- Control: Humans are most comfortable when they feel in control of themselves and their environment. Thoughtless software takes away that comfort by forcing people into unplanned interactions, confusing pathways, and surprising outcomes. Control is achieved when a person, working at his or her own pace, can determine what to do, how to do it, and then is easily able to get it done.
- Flexibility: Flexibility is the system’s ability to respond to individual differences in people. Permit people to choose the method of interaction that is most appropriate to their situation. It is also accomplished through permitting system customization. Create a UI that will work and look great across multiple platforms. Of course, it may have to be tweaked depending on the form factor of a device and its operating system (Android and iOS, for example), but it should be flexible enough to work on anything.
- Forgiveness: People will make mistakes; a system should tolerate those that are common and unavoidable. A forgiving system keeps people out of trouble. People like to explore and learn by trial and error. A system oversensitive to erroneous inputs will discourage users from exploring and trying new things. Prevent errors from occurring by anticipating where mistakes may occur and designing to prevent them. Permit people to review, change, and undo actions whenever necessary. Make it very difficult to perform actions that can have tragic results.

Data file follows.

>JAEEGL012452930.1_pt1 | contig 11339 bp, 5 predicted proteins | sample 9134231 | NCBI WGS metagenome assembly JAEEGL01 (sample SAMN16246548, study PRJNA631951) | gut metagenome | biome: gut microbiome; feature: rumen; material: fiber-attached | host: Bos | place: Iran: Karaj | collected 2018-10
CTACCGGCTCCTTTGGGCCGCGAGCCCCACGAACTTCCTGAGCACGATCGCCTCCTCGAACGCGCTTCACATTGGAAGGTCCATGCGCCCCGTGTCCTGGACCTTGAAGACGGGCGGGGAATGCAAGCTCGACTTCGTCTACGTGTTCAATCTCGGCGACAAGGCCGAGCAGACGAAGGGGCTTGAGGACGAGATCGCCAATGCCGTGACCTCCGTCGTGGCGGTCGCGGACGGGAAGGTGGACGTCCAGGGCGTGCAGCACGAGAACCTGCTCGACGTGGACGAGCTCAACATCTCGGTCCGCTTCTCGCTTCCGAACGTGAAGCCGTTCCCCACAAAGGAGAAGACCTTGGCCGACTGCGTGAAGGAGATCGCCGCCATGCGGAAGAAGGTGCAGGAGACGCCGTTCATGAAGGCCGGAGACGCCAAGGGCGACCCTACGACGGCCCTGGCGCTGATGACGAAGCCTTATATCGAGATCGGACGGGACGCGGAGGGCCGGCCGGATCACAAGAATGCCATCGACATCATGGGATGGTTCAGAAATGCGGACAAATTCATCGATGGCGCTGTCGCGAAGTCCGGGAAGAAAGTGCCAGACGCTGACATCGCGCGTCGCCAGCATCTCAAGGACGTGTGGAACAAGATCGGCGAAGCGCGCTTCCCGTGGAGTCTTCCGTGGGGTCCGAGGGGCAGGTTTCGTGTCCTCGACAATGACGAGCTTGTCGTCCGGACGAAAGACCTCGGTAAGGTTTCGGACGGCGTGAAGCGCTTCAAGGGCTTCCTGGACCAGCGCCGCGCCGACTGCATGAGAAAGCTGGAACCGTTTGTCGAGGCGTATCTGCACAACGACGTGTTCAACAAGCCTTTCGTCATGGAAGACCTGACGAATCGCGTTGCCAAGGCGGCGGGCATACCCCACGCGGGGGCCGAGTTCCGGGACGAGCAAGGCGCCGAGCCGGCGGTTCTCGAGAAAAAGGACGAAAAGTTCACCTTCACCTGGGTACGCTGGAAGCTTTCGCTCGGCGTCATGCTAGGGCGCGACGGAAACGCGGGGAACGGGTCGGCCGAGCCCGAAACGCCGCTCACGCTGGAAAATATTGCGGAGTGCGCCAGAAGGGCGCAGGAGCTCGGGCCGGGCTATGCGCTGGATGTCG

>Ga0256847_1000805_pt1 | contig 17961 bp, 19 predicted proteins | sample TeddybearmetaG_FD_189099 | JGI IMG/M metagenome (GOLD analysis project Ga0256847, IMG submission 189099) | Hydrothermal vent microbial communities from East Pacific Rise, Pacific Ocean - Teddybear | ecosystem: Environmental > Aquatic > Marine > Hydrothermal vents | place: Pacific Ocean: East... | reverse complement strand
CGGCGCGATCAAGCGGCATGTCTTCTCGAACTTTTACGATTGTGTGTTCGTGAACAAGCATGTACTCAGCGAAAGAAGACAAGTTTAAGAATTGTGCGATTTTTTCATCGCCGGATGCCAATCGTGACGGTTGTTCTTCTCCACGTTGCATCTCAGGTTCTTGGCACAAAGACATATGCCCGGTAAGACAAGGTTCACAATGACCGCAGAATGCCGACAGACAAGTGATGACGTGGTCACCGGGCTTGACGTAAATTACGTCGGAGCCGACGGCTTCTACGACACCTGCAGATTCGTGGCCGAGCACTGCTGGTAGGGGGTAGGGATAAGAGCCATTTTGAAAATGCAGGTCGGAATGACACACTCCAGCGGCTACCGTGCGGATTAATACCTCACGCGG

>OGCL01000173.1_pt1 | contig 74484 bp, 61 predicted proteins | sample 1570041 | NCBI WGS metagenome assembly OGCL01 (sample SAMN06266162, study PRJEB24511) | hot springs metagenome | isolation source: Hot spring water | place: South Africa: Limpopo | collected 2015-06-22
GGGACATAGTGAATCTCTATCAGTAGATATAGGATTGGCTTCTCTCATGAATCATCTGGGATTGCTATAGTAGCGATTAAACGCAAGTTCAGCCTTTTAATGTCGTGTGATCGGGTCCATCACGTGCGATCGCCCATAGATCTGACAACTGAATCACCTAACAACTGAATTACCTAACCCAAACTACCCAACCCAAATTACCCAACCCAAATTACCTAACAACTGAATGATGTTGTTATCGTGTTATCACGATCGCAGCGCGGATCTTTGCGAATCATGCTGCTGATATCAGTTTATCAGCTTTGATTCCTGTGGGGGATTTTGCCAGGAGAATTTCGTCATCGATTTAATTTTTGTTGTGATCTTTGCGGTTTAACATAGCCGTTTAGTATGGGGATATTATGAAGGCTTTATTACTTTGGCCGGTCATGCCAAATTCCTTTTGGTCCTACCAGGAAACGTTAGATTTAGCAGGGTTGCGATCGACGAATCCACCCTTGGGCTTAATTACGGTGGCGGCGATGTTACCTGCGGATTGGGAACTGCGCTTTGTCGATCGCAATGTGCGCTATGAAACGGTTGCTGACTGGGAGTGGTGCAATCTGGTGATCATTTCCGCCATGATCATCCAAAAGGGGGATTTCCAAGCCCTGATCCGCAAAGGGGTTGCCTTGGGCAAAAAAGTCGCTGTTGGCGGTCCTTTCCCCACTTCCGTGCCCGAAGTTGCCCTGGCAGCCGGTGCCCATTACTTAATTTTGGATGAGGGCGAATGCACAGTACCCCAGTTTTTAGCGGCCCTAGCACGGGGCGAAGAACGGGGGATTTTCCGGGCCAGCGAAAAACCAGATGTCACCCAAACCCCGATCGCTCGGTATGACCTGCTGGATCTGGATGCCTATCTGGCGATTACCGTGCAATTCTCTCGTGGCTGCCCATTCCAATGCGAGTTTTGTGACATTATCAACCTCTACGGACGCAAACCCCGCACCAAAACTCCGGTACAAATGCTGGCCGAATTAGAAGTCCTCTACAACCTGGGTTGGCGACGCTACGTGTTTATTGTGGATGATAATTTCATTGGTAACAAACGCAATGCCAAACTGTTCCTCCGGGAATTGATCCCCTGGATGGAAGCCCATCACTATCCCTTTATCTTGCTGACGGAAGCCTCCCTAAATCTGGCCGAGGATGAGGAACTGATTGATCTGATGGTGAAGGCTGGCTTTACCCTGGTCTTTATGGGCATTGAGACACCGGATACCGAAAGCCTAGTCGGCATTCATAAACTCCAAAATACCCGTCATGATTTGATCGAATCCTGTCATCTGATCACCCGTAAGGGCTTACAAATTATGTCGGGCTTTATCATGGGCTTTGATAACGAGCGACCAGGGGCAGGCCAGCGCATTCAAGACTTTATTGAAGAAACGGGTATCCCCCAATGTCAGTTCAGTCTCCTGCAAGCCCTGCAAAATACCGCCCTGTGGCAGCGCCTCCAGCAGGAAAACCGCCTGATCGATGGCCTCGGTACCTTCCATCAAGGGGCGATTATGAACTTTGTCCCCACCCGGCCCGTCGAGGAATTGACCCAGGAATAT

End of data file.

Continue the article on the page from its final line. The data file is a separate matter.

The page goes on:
- Predictability: Anticipation, or predictability, reduces mistakes and enables tasks to be completed more quickly. All expectations possessed by the user should be fulfilled uniformly and completely.Include a clear next step a user can take after an interaction.
- Responsiveness A user request must be responded to quickly. Feedback may be visual, the change in the shape of the mouse pointer, or textual, taking the form of a message. It may also be auditory, consisting of a unique sound or tone.
According to Constantine and Lockwood's approach of usage-centered design, these principles are:
- The structure principle: Design should organize the user interface purposefully, in meaningful and useful ways based on clear, consistent models that are apparent and recognizable to users, putting related things together and separating unrelated things, differentiating dissimilar things and making similar things resemble one another.
- The simplicity principle: The design should make simple, common tasks simple to do, communicating clearly and simply in the user's language, and providing good shortcuts that are meaningfully related to longer procedures.
- The visibility principle: The design should keep all needed options and materials for a given task visible without distracting the user with extraneous or redundant information. Good designs don't overwhelm users with alternatives or confuse them with unneeded information.
- The feedback principle: The design should keep users informed of actions or interpretations, changes of state or condition, and errors or exceptions that are relevant and of interest to the user through clear, concise, and unambiguous language familiar to users.
- The tolerance principle: The design should be flexible and tolerant, reducing the cost of mistakes and misuse by allowing undoing and redoing, while also preventing errors wherever possible by tolerating varied inputs and sequences and by interpreting all reasonable actions reasonably.
- The reuse principle: The design should reuse internal and external components and behaviors, maintaining consistency with purpose rather than merely arbitrary consistency, thus reducing the need for users to rethink and remember.